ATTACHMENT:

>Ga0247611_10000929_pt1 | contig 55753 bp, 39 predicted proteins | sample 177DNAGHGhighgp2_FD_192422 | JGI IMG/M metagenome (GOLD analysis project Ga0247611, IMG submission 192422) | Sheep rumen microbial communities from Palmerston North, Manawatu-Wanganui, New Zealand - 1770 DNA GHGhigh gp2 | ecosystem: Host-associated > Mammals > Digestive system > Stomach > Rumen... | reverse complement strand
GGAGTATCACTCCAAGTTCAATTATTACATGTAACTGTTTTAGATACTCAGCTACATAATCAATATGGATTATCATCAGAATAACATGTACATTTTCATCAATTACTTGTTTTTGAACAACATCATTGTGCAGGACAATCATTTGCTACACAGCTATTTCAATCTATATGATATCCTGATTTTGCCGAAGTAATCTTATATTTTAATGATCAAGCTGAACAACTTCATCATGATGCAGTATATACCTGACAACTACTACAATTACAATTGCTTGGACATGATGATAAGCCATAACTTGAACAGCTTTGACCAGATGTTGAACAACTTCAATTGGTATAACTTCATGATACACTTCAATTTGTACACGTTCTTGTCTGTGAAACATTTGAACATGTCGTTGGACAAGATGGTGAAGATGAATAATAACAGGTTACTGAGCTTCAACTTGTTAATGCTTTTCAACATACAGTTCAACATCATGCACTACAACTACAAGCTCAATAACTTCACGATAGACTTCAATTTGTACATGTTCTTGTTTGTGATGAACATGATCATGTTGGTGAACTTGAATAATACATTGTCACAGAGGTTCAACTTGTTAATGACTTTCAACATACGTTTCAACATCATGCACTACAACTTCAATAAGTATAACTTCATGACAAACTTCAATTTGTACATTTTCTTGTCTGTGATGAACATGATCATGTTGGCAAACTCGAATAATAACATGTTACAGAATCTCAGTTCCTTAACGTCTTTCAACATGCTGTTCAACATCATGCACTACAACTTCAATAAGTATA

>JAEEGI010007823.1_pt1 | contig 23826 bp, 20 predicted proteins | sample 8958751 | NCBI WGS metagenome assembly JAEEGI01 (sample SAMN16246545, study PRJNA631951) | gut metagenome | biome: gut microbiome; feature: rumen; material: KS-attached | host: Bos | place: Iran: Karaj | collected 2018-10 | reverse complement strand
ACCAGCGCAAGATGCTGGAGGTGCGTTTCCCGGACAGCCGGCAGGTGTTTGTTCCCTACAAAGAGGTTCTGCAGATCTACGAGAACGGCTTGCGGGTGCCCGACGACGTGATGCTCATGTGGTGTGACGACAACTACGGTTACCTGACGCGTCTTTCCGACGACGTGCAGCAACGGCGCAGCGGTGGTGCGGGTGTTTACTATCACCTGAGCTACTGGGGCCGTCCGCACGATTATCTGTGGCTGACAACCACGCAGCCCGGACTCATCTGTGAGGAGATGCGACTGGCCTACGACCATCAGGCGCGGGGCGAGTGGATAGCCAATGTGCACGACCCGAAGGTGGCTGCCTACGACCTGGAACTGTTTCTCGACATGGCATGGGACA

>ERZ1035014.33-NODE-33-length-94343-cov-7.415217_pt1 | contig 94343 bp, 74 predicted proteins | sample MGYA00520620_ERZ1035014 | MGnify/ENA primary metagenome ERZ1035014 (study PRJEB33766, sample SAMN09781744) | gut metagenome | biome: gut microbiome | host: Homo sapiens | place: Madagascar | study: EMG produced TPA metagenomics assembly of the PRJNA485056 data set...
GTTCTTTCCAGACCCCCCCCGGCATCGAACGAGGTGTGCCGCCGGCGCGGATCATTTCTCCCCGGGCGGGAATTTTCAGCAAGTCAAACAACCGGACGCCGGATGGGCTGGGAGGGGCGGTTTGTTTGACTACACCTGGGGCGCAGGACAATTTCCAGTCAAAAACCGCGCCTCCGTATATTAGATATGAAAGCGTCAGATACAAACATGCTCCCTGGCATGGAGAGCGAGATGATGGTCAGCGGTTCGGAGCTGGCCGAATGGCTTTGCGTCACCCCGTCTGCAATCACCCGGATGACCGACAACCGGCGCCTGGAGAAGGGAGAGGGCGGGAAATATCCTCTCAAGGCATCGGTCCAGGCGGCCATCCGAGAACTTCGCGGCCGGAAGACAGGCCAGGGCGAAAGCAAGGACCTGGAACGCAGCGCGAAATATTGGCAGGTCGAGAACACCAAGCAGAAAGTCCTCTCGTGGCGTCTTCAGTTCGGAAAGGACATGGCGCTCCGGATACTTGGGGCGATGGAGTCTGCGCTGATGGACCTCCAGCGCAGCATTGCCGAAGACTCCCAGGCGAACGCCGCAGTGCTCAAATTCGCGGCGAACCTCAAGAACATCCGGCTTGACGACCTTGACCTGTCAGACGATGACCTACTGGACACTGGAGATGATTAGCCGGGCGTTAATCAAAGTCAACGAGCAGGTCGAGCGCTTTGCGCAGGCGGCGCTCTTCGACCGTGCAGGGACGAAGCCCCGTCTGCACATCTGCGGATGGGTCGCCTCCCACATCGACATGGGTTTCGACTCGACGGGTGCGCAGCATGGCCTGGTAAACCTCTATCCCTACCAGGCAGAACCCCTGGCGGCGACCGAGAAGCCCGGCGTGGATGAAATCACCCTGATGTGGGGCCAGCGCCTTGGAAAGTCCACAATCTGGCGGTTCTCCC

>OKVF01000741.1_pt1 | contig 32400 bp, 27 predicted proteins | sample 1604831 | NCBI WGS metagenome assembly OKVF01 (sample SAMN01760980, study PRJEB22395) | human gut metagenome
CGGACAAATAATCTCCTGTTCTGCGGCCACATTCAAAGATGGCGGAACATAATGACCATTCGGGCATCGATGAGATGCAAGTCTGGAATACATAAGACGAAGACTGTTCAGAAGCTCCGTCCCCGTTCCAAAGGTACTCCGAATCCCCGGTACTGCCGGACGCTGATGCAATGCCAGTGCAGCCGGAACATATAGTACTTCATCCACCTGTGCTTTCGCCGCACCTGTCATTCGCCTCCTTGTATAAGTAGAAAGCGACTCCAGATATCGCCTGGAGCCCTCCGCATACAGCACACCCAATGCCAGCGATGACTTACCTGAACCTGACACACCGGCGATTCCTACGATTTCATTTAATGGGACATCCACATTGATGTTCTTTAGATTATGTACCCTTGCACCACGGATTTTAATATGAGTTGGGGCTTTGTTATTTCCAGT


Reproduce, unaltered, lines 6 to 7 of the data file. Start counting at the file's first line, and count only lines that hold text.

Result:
GTTCTTTCCAGACCCCCCCCGGCATCGAACGAGGTGTGCCGCCGGCGCGGATCATTTCTCCCCGGGCGGGAATTTTCAGCAAGTCAAACAACCGGACGCCGGATGGGCTGGGAGGGGCGGTTTGTTTGACTACACCTGGGGCGCAGGACAATTTCCAGTCAAAAACCGCGCCTCCGTATATTAGATATGAAAGCGTCAGATACAAACATGCTCCCTGGCATGGAGAGCGAGATGATGGTCAGCGGTTCGGAGCTGGCCGAATGGCTTTGCGTCACCCCGTCTGCAATCACCCGGATGACCGACAACCGGCGCCTGGAGAAGGGAGAGGGCGGGAAATATCCTCTCAAGGCATCGGTCCAGGCGGCCATCCGAGAACTTCGCGGCCGGAAGACAGGCCAGGGCGAAAGCAAGGACCTGGAACGCAGCGCGAAATATTGGCAGGTCGAGAACACCAAGCAGAAAGTCCTCTCGTGGCGTCTTCAGTTCGGAAAGGACATGGCGCTCCGGATACTTGGGGCGATGGAGTCTGCGCTGATGGACCTCCAGCGCAGCATTGCCGAAGACTCCCAGGCGAACGCCGCAGTGCTCAAATTCGCGGCGAACCTCAAGAACATCCGGCTTGACGACCTTGACCTGTCAGACGATGACCTACTGGACACTGGAGATGATTAGCCGGGCGTTAATCAAAGTCAACGAGCAGGTCGAGCGCTTTGCGCAGGCGGCGCTCTTCGACCGTGCAGGGACGAAGCCCCGTCTGCACATCTGCGGATGGGTCGCCTCCCACATCGACATGGGTTTCGACTCGACGGGTGCGCAGCATGGCCTGGTAAACCTCTATCCCTACCAGGCAGAACCCCTGGCGGCGACCGAGAAGCCCGGCGTGGATGAAATCACCCTGATGTGGGGCCAGCGCCTTGGAAAGTCCACAATCTGGCGGTTCTCCC

>OKVF01000741.1_pt1 | contig 32400 bp, 27 predicted proteins | sample 1604831 | NCBI WGS metagenome assembly OKVF01 (sample SAMN01760980, study PRJEB22395) | human gut metagenome